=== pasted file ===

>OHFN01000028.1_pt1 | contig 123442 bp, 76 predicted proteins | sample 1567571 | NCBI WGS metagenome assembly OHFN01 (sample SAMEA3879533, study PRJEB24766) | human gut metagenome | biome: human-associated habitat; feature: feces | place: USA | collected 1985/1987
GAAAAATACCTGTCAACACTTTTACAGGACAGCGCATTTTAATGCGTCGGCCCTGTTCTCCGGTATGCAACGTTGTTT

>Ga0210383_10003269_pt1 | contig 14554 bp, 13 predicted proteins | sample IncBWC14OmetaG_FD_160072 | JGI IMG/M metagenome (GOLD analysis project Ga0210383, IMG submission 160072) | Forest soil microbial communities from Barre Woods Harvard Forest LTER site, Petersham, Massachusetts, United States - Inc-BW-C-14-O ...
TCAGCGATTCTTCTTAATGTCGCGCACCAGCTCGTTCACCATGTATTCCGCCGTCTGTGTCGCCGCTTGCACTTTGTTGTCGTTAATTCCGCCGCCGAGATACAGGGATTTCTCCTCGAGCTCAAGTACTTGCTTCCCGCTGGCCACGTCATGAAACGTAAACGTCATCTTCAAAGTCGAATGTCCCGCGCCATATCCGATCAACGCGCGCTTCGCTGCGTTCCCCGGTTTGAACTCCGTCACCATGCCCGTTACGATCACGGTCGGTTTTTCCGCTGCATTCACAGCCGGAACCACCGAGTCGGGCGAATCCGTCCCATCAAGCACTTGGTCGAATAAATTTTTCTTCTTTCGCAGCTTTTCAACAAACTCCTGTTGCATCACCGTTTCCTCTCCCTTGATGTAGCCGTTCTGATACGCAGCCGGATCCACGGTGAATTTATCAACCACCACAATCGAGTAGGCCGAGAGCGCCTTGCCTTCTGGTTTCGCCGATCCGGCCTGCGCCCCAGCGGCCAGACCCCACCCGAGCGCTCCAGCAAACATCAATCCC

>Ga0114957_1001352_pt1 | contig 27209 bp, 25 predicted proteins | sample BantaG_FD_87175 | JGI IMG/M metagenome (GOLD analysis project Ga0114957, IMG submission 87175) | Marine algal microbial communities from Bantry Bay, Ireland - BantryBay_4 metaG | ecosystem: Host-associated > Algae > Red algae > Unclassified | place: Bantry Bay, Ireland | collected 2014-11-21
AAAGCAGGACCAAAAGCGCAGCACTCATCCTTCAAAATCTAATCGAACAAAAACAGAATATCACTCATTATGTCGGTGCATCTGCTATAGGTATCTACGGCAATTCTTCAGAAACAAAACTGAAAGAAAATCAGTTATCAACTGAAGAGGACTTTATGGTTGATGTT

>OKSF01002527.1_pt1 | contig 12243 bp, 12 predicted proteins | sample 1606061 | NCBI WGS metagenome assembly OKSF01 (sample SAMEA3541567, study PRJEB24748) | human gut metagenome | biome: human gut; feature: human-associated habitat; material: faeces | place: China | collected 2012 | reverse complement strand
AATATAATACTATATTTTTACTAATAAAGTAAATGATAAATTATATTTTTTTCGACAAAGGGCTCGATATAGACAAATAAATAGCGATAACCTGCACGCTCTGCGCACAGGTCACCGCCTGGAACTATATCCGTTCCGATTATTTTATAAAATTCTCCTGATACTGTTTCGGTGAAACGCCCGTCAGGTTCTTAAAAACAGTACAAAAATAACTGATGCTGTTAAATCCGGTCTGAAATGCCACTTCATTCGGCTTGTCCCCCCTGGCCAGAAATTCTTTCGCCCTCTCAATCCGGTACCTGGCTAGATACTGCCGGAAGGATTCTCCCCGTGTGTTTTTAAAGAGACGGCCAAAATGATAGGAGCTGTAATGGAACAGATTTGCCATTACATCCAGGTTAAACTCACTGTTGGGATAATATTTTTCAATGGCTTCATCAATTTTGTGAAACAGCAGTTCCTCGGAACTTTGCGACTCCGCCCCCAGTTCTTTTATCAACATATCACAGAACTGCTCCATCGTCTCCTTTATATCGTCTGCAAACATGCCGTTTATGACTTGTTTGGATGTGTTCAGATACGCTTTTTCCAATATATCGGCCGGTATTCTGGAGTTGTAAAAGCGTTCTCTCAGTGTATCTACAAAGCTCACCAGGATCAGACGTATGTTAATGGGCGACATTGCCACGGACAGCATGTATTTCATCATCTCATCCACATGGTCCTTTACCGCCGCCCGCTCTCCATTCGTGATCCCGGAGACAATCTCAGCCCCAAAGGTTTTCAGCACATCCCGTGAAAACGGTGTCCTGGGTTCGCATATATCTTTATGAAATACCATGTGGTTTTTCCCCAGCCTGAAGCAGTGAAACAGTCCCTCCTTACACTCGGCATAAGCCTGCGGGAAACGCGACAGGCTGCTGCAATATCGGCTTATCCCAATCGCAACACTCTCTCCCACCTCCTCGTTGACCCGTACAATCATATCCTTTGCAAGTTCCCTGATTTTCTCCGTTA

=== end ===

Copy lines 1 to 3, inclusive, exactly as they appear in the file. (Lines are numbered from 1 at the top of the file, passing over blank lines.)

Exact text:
>OHFN01000028.1_pt1 | contig 123442 bp, 76 predicted proteins | sample 1567571 | NCBI WGS metagenome assembly OHFN01 (sample SAMEA3879533, study PRJEB24766) | human gut metagenome | biome: human-associated habitat; feature: feces | place: USA | collected 1985/1987
GAAAAATACCTGTCAACACTTTTACAGGACAGCGCATTTTAATGCGTCGGCCCTGTTCTCCGGTATGCAACGTTGTTT

>Ga0210383_10003269_pt1 | contig 14554 bp, 13 predicted proteins | sample IncBWC14OmetaG_FD_160072 | JGI IMG/M metagenome (GOLD analysis project Ga0210383, IMG submission 160072) | Forest soil microbial communities from Barre Woods Harvard Forest LTER site, Petersham, Massachusetts, United States - Inc-BW-C-14-O ...